Lily Fisher Gomberg ‘20 spent her first semester not abroad on the Brandeis program in London or Florence, but rather on a service program called the Rustic Pathways Spanish Immersion and Service in Latin America.

Gomberg originally planned on doing a full gap year, because she wanted to participate in a non-academic program abroad, but being admitted as a midyear ended up working perfectly to allow Gomberg some time to travel abroad.

Gomberg and other students lived in homestays to be immersed in language and culture, while participating in service projects that would directly affect their homestay families. In the Dominican Republic, where Gomberg was located, their project was fixing an aqueduct that would carry water to her homestay family’s area.

“Having been outside of the Brandeis bubble [for the first semester] makes coming into it awesome,” Gomber said. Since her hometown (nearby Newton) is so close to Brandeis, they can often feel incredibly similar. Her program allowed her to experience a completely different community and culture. She also appreciates Brandeis more because she is a midyear, as the school and community are “really unique.”

One downside to being a midyear, she said, was housing for next year, because “I don’t know as many people as I maybe would” had she started at Brandeis in the fall. However, Gomberg also appreciates having a smaller community and enjoys that aspect.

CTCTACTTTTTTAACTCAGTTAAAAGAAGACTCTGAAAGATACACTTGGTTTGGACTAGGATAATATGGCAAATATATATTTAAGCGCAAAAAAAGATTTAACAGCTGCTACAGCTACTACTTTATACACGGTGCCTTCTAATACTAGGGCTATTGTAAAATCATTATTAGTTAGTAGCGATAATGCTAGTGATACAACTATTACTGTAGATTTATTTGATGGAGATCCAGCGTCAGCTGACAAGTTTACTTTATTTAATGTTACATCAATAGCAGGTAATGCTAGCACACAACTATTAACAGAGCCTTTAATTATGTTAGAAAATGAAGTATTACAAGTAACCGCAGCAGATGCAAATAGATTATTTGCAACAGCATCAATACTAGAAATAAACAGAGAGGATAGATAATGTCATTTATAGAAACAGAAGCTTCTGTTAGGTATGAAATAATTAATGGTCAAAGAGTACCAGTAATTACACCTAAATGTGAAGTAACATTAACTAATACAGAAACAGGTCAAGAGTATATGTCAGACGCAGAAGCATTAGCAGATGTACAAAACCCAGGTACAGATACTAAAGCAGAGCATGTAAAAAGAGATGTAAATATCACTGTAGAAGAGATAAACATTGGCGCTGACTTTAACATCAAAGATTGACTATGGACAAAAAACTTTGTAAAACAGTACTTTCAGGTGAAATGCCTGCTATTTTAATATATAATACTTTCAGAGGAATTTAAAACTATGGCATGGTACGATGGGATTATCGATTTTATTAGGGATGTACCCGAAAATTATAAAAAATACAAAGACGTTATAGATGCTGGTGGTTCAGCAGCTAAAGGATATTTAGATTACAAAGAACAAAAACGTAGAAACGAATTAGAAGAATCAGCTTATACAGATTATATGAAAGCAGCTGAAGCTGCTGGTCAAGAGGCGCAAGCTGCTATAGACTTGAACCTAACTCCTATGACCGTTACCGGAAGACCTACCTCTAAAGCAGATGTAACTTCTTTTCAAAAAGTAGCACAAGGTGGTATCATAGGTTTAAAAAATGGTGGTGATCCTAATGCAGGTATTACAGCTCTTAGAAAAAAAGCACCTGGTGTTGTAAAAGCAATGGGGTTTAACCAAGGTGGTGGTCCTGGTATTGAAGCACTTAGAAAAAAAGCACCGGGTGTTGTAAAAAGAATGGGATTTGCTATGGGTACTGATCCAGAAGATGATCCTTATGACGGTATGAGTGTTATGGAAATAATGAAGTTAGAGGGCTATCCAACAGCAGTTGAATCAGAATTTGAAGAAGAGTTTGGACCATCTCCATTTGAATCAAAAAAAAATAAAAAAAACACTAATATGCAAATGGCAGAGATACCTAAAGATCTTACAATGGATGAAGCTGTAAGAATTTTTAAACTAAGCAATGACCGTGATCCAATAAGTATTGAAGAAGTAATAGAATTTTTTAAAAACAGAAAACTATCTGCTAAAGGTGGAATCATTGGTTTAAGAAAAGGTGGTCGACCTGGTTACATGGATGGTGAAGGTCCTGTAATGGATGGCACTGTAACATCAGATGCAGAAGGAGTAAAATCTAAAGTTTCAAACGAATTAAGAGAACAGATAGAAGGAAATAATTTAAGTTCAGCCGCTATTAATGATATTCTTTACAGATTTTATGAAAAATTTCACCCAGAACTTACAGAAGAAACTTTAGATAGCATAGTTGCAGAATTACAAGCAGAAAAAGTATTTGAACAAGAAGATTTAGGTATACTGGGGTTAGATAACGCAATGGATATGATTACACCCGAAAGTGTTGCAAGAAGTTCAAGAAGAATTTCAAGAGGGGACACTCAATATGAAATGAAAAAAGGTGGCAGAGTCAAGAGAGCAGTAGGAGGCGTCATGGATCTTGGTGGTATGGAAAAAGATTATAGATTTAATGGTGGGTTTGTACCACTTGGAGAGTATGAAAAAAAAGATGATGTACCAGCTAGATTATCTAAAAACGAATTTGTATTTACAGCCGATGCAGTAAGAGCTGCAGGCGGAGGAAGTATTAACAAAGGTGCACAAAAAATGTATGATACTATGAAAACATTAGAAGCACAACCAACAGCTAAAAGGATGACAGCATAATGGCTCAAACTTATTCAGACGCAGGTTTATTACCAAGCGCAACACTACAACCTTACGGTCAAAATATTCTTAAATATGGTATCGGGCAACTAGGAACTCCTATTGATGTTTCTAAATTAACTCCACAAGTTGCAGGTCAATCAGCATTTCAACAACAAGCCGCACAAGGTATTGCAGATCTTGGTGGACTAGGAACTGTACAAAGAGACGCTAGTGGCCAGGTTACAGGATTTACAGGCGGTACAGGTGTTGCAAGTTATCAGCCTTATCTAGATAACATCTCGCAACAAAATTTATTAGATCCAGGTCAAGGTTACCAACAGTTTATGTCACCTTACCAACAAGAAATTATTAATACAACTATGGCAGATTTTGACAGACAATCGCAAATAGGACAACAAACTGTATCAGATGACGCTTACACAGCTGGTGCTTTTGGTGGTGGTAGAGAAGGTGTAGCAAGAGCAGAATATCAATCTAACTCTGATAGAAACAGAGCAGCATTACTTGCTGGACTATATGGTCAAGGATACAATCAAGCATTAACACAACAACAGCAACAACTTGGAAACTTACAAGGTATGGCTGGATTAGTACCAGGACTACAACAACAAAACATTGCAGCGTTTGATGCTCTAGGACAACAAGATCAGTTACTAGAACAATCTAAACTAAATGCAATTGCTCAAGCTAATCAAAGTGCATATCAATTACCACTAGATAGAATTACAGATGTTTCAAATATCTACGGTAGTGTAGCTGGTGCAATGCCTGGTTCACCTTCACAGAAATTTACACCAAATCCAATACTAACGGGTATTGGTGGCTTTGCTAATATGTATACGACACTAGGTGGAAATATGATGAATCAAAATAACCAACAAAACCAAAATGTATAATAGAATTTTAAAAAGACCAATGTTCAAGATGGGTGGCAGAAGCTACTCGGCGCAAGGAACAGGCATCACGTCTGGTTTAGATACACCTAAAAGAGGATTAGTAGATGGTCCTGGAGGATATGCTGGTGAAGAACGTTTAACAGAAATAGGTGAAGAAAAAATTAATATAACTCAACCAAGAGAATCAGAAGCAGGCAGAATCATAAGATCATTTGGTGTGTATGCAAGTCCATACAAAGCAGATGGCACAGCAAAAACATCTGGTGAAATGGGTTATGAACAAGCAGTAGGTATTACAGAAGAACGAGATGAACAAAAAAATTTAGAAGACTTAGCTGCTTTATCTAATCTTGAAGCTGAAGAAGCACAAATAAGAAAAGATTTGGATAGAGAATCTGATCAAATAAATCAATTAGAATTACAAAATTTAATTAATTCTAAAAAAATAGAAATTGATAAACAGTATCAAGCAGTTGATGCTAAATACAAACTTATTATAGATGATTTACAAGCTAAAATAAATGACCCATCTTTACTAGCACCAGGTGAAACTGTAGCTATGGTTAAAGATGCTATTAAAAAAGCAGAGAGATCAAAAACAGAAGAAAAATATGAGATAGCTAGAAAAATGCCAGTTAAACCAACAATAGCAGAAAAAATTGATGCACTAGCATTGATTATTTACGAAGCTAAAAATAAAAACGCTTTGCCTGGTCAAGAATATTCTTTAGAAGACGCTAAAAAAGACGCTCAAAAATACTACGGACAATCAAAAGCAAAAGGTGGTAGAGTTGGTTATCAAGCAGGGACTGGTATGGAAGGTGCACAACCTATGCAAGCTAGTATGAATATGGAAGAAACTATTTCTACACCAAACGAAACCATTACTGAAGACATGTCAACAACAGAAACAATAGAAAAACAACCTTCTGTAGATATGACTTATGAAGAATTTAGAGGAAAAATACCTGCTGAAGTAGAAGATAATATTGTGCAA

To next year’s midyears, Gomberg said, “It’s not as scary as it seems.” She added, “You’re not a midyear because you’re less … it’s an addition, not a subtraction.”


Ben Benson ’18, did not go abroad for his first semester before arriving at Brandeis. Instead, he took classes at community college, including Russian classes, worked and was a paid scientific test subject for the Veteran’s Administration and the Air Force.

When Benson came to Brandeis in January 2015, Boston was experiencing one of the snowiest seasons it had ever seen. He said that it was an exciting experience because “all the midyears got really close” due to being stuck inside the Village, where all midyears lived that year, during these blizzards and storms.

However, there have been some definite downsides to being a midyear. Because he transferred credits from his community college, he was not able to study abroad during his junior year at Brandeis when many other students do. When he dropped a class, he discovered also that he will have to do summer school to graduate on time. Lastly, not immediately getting to know non-midyear students felt isolating.

Benson enjoyed his first semester before coming to Brandeis, as he liked the social life, saved money by taking classes at a local college and was able to work his first semester in San Francisco. He said that he is glad he didn’t go on the Brandeis abroad program because it was expensive, while going to community college was “super easy, boring, but put me in a better financial place” before coming to school.

For Benson, working his first semester was “the way to go” and a great choice for him personally, and he “wouldn’t have done it any other way.”